AnalogSenses

By ÁLVARO SERRANO

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Rinzi Ruiz talks about finding the light on ISO 400 →

April 17, 2015 |

Julius Motal, The Phoblographer:

In this episode of ISO 400, we hear from Rinzi Ruiz, a street and wedding photographer based in Los Angeles. Towards the of 2011, Ruiz was laid off a job he had for 10 years, and this gave him time to focus on his photography. He found his zen in street photography on the streets of Los Angeles. His high contrast monochrome images are deeply meditative, and they have excellent lighting.

I absolutely love Rinzi Ruiz’s photographic style, and the way he paints incredible scenes with light in some of the most mundane places, like subways, coffee shops and the like.

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Marco Arment on Apple’s battery design choices →

April 17, 2015 |

Marco Arment plays “What if?” with Apple’s device lineup. What if Apple made some different design choices to create alternate versions of some of its products with actual all-day battery life?

Design is about making difficult decisions and trade-offs. Longer battery lives would make some of the products thicker and heavier, and not everyone would accept that trade-off. But today, everyone who wants an Apple product needs to accept the opposite: thinness and lightness that some of us didn’t need, at the expense of battery life that many of us could’ve really used.

He does have a point. I’d buy some of the devices he cites as examples in a heartbeat.

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Matt Gemmell on Whisky →

April 17, 2015 |

There’s no way I wasn’t going to link to this:

Whisky, like any non-clear spirit, is an acquired taste - and I mean acquired in the same way that we acquire wealth, or possessions: it takes work. You have to actually decide that you’re going to drink it. That’s the first step.

The next step is that you do drink it, and then usually you wish you hadn’t. Whisky doesn’t taste “nice” - or so you naively think in your formative weeks or months of discovery. How wrong you are, but your feelings are at least normal.

This is exactly right. Those first few weeks are where most people give up and decide whisky isn’t for them. Keep at it though, and there’s a wondrous world of sensation just around the corner.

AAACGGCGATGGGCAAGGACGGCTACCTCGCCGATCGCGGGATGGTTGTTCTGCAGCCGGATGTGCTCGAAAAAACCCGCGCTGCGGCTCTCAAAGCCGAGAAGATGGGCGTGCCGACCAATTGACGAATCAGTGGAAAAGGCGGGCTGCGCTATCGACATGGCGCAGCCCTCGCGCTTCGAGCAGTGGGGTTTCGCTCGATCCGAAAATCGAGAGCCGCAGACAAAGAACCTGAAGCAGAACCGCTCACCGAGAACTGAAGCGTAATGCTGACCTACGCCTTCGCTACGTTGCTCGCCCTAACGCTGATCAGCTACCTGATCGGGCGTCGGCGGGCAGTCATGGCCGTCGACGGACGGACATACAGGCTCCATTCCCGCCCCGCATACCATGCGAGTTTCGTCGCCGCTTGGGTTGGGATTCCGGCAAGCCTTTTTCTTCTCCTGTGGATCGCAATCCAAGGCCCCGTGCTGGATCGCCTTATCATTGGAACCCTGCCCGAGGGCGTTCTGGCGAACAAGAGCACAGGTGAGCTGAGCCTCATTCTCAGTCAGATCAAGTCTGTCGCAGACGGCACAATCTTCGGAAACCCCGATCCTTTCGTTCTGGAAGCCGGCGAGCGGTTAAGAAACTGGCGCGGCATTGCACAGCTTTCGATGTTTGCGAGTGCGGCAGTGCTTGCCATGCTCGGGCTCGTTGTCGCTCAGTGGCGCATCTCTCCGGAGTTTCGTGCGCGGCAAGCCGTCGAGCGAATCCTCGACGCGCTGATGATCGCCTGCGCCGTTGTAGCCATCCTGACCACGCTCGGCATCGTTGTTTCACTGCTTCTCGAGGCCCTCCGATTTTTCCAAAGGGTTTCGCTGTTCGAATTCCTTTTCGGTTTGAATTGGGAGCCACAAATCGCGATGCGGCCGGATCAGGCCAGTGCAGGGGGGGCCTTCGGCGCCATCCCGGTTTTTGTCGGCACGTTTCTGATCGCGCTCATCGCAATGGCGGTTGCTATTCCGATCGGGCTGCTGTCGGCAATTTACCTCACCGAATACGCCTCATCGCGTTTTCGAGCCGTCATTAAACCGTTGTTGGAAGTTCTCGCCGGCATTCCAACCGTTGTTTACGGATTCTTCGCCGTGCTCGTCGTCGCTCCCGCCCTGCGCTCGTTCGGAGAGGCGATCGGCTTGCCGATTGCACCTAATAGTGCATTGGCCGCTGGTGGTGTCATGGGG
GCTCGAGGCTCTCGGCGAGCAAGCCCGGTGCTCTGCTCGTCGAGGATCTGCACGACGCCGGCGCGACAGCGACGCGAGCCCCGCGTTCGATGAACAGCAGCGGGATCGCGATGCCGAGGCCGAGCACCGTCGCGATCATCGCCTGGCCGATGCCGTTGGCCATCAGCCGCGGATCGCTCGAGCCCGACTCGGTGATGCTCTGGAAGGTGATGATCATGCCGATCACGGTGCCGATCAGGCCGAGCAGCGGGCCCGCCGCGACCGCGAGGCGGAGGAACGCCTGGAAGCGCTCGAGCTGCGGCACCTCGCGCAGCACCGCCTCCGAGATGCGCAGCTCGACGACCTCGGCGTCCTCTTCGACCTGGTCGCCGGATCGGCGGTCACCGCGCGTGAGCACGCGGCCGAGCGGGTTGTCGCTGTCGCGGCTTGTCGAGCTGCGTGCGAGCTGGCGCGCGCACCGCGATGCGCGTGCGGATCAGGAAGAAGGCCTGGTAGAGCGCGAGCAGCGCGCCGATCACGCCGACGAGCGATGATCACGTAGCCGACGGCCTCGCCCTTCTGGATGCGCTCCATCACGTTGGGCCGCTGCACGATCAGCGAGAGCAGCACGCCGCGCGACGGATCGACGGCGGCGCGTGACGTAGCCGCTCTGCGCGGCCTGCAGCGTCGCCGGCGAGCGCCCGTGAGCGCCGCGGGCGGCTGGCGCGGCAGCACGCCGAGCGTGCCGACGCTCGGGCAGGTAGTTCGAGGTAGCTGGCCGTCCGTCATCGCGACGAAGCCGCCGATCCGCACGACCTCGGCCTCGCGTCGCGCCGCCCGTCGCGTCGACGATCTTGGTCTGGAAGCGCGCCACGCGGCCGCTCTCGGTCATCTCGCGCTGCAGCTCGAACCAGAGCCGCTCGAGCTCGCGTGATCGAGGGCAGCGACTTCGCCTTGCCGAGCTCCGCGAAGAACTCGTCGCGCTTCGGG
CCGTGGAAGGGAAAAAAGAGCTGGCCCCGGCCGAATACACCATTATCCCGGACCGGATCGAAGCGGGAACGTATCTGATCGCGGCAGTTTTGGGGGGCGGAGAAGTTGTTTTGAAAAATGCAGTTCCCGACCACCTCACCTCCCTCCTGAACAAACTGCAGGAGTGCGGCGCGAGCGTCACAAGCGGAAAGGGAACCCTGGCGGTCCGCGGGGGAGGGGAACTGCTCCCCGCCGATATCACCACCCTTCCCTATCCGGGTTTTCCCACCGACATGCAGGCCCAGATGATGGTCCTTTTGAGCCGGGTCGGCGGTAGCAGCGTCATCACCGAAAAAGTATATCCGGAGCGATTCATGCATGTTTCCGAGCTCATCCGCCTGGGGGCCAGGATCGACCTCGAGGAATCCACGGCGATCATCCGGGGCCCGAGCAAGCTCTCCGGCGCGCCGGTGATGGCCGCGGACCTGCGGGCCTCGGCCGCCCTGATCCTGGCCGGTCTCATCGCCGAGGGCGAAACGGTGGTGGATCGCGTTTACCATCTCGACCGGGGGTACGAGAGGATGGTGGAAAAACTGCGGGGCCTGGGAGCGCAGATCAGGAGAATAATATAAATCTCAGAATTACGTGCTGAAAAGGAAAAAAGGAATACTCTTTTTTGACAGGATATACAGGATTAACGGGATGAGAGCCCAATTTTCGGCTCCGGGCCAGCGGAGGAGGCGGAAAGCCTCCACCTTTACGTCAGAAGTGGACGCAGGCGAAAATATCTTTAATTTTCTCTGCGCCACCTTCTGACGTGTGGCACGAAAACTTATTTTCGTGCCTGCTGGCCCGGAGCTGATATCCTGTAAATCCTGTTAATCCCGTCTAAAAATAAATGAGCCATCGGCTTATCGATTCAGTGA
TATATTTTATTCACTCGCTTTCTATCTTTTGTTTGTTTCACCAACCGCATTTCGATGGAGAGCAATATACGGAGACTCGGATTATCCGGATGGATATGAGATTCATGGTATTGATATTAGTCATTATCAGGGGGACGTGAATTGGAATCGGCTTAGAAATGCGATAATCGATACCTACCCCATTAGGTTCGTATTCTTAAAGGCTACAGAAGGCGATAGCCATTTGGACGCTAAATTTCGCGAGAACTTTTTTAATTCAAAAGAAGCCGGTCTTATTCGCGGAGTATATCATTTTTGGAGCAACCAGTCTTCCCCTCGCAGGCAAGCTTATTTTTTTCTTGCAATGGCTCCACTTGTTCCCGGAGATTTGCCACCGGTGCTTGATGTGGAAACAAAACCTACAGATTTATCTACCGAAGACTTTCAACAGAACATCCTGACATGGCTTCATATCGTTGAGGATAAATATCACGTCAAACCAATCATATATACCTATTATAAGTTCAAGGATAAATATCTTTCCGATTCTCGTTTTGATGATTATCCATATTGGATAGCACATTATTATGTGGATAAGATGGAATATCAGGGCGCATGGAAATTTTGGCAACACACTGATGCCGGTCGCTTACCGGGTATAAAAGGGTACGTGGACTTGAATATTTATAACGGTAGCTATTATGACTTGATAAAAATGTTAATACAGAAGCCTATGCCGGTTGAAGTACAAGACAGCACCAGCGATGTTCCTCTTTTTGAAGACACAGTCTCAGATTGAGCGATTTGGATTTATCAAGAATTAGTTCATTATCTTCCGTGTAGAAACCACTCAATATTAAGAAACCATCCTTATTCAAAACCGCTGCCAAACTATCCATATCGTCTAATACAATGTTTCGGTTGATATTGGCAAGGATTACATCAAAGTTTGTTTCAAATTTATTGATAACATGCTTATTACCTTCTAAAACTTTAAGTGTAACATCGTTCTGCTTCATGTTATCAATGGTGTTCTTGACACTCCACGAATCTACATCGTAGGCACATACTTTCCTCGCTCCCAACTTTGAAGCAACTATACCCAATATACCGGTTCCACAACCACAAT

Now, if you’ll excuse me, I need a drink.

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When do you stop wondering if you did the right thing? →

April 16, 2015 |

I only recently discovered the work of Zaron Burnett III and I have to say, the man can write:

Now, she was single. And I had just moved in with my best friend — her former roommate. Within days of settling in my new home, the three of us got together for drinks at her place up in the Berkeley hills. It was a tiny place. But that was okay because so was she. After our night of drinking and laughing, all three of us crashed out on her bed. My friend was the first asleep and began to snore. She was in the middle. I lay there staring at the ceiling, unable to sleep. Because her.

I don’t want to spoil any more of it for you, just go read the whole thing. So good.

If you want to read more of his work, check out his other articles on Medium, and his books on Amazon. At under $13 for all three, they’re a steal. I just bought them.

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John Siracusa won’t be reviewing future versions of OS X →

April 16, 2015 |

John Siracusa:

There is no single, dramatic reason behind this. It’s an accumulation of small things—the time investment, the (admittedly, self-imposed) mental anguish, the pressure to meet my own expectations and those of my readers year after year—but it all boils down to a simple, pervasive feeling that this is the time to stop. I’ve done this. It is done.